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Pure Appl. Chem., 2006, Vol. 78, No. 12, pp. 2325-2331

Detection of biomacromolecules with fluorescent light-up probes

Katja Faulhaber1, Anton Granzhan2, Heiko Ihmels2 and Giampietro Viola3

1 Institute of Organic Chemistry, University of Würzburg, Am Hubland,D-97074 Würzburg, Germany
2 Organic Chemistry, University of Siegen,Adolf-Reichwein-Straße, D-57068 Siegen, Germany
3 Department of Pharmaceutical Sciences, University of Padova, via Marzolo 5,I-35131 Padova, Italy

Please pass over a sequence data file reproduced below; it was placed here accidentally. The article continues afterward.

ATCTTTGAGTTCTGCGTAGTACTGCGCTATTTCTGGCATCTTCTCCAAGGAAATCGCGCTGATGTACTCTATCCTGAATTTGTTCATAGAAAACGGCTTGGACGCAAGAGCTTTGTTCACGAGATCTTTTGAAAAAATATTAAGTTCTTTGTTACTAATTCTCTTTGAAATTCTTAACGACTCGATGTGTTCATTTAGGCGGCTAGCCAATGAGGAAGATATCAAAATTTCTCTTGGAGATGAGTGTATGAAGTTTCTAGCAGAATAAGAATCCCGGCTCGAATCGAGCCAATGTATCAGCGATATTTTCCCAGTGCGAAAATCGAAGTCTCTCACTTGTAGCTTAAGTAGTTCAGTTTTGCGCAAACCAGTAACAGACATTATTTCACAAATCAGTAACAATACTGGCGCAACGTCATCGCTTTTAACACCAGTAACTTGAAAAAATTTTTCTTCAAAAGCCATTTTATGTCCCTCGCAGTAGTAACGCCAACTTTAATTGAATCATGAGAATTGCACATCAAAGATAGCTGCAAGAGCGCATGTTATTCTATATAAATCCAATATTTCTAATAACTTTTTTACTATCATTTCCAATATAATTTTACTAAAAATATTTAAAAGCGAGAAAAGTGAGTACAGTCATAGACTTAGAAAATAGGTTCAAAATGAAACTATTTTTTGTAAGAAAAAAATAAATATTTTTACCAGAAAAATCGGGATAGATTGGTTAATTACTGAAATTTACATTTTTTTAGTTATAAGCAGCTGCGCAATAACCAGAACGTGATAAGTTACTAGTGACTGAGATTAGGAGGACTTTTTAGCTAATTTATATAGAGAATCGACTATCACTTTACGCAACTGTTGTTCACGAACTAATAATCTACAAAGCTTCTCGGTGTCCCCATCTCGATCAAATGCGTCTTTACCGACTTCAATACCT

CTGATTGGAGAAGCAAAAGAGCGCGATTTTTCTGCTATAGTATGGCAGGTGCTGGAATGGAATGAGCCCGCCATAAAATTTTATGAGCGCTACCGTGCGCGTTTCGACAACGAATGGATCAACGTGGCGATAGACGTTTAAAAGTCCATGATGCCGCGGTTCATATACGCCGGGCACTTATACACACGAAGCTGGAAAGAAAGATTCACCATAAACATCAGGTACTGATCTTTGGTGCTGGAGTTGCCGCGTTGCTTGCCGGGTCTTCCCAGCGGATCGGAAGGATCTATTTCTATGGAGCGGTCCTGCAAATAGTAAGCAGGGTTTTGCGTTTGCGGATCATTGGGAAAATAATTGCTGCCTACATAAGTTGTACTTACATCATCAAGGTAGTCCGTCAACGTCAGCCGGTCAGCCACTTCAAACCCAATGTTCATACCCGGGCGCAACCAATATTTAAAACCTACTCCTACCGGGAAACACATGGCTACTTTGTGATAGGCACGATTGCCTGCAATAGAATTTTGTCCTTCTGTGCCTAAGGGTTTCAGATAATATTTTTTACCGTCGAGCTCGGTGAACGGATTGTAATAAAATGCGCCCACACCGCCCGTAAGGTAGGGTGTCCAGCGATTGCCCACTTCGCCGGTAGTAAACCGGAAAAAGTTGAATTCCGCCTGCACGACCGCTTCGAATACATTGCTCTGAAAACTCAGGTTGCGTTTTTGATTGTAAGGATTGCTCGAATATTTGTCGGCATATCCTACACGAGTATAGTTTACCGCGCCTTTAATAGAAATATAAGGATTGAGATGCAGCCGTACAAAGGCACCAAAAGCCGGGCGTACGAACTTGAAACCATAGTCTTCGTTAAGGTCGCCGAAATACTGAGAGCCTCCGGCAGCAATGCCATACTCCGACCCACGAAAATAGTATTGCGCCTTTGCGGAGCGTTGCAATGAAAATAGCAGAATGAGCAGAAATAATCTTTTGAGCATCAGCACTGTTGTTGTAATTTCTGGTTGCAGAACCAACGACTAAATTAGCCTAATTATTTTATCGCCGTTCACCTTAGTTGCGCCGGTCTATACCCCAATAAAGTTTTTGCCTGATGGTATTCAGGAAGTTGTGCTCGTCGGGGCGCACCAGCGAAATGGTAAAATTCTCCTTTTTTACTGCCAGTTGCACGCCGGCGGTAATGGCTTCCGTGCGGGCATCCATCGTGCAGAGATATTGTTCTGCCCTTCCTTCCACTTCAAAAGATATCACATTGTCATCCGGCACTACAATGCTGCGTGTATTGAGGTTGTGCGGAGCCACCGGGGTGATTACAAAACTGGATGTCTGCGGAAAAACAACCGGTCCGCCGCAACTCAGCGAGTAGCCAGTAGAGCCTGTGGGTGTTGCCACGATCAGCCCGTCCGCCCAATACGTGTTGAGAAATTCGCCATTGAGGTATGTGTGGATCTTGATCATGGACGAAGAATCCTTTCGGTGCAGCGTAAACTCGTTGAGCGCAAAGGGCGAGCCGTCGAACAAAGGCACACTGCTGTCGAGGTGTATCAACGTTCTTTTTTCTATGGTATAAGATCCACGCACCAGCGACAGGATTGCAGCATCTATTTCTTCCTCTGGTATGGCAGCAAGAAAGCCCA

Abstract: The emission properties of selected benzo[b]quinolizinium (acridizinium) derivatives in the presence of double-stranded DNA and proteins are presented. Spectrophotometric studies and linear dichroism (LD) spectroscopic experiments reveal that benzo[b]quinolizinium derivatives bind to DNA, mainly by intercalation. In contrast to the 9-aminobenzo[b]quinolizinium, which exhibits a moderate emission quantum yield in water, the 6-aminobenzo[b]quinolizinium ion as well as N-phenyl-9-aminobenzo[b]quinolizinium derivatives are almost nonfluorescent. The low intrinsic fluorescence quantum yields of the latter compounds are caused by conformational changes in the excited state, as shown by a linear double-logarithmic plot of the emission quantum yield vs. the solvent viscosity. Most notably, the fluorescence intensities of these dyes increase significantly by a factor of 10 to 50 upon addition of double-stranded DNA or proteins such as human serum albumin (HSA) or chicken egg albumin (CEA). Thus, these compounds exhibit ideal properties to be used as DNA- or protein-sensitive light-up probes.